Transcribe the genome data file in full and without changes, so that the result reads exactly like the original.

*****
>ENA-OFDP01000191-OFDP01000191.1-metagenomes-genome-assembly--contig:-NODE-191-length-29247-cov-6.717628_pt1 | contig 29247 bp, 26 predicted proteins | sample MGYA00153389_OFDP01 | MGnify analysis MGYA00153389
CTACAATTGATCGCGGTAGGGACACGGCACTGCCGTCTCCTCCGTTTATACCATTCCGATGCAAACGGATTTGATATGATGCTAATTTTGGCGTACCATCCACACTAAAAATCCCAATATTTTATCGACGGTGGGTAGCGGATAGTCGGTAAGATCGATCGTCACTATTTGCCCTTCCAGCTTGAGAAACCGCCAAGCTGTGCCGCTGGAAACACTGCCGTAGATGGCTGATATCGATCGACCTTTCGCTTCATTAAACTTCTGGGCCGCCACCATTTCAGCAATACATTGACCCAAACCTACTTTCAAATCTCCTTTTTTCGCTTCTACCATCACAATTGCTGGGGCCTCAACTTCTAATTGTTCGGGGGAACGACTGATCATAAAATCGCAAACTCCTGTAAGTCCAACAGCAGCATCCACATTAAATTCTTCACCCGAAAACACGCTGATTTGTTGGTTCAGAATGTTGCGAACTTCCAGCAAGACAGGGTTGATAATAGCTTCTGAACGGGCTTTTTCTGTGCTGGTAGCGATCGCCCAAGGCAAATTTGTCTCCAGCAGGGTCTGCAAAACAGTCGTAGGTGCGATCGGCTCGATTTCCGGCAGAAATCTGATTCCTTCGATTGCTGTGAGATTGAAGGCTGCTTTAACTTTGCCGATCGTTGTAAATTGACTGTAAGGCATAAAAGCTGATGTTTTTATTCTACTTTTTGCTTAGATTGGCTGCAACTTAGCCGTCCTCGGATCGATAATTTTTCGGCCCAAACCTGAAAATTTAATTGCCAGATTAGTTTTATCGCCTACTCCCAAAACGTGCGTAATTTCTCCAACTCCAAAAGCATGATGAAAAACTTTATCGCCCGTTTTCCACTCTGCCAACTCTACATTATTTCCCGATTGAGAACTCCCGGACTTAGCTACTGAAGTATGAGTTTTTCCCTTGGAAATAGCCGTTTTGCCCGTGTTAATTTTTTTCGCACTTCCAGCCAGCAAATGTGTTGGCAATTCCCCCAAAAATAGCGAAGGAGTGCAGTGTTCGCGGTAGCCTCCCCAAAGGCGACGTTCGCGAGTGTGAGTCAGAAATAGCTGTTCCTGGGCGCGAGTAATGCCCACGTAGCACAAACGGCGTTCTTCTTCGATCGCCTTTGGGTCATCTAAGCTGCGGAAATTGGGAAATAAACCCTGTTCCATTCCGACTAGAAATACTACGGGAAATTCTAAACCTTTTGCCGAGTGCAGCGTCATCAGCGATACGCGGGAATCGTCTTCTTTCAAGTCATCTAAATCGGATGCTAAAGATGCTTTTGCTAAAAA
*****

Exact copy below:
>ENA-OFDP01000191-OFDP01000191.1-metagenomes-genome-assembly--contig:-NODE-191-length-29247-cov-6.717628_pt1 | contig 29247 bp, 26 predicted proteins | sample MGYA00153389_OFDP01 | MGnify analysis MGYA00153389
CTACAATTGATCGCGGTAGGGACACGGCACTGCCGTCTCCTCCGTTTATACCATTCCGATGCAAACGGATTTGATATGATGCTAATTTTGGCGTACCATCCACACTAAAAATCCCAATATTTTATCGACGGTGGGTAGCGGATAGTCGGTAAGATCGATCGTCACTATTTGCCCTTCCAGCTTGAGAAACCGCCAAGCTGTGCCGCTGGAAACACTGCCGTAGATGGCTGATATCGATCGACCTTTCGCTTCATTAAACTTCTGGGCCGCCACCATTTCAGCAATACATTGACCCAAACCTACTTTCAAATCTCCTTTTTTCGCTTCTACCATCACAATTGCTGGGGCCTCAACTTCTAATTGTTCGGGGGAACGACTGATCATAAAATCGCAAACTCCTGTAAGTCCAACAGCAGCATCCACATTAAATTCTTCACCCGAAAACACGCTGATTTGTTGGTTCAGAATGTTGCGAACTTCCAGCAAGACAGGGTTGATAATAGCTTCTGAACGGGCTTTTTCTGTGCTGGTAGCGATCGCCCAAGGCAAATTTGTCTCCAGCAGGGTCTGCAAAACAGTCGTAGGTGCGATCGGCTCGATTTCCGGCAGAAATCTGATTCCTTCGATTGCTGTGAGATTGAAGGCTGCTTTAACTTTGCCGATCGTTGTAAATTGACTGTAAGGCATAAAAGCTGATGTTTTTATTCTACTTTTTGCTTAGATTGGCTGCAACTTAGCCGTCCTCGGATCGATAATTTTTCGGCCCAAACCTGAAAATTTAATTGCCAGATTAGTTTTATCGCCTACTCCCAAAACGTGCGTAATTTCTCCAACTCCAAAAGCATGATGAAAAACTTTATCGCCCGTTTTCCACTCTGCCAACTCTACATTATTTCCCGATTGAGAACTCCCGGACTTAGCTACTGAAGTATGAGTTTTTCCCTTGGAAATAGCCGTTTTGCCCGTGTTAATTTTTTTCGCACTTCCAGCCAGCAAATGTGTTGGCAATTCCCCCAAAAATAGCGAAGGAGTGCAGTGTTCGCGGTAGCCTCCCCAAAGGCGACGTTCGCGAGTGTGAGTCAGAAATAGCTGTTCCTGGGCGCGAGTAATGCCCACGTAGCACAAACGGCGTTCTTCTTCGATCGCCTTTGGGTCATCTAAGCTGCGGAAATTGGGAAATAAACCCTGTTCCATTCCGACTAGAAATACTACGGGAAATTCTAAACCTTTTGCCGAGTGCAGCGTCATCAGCGATACGCGGGAATCGTCTTCTTTCAAGTCATCTAAATCGGATGCTAAAGATGCTTTTGCTAAAAA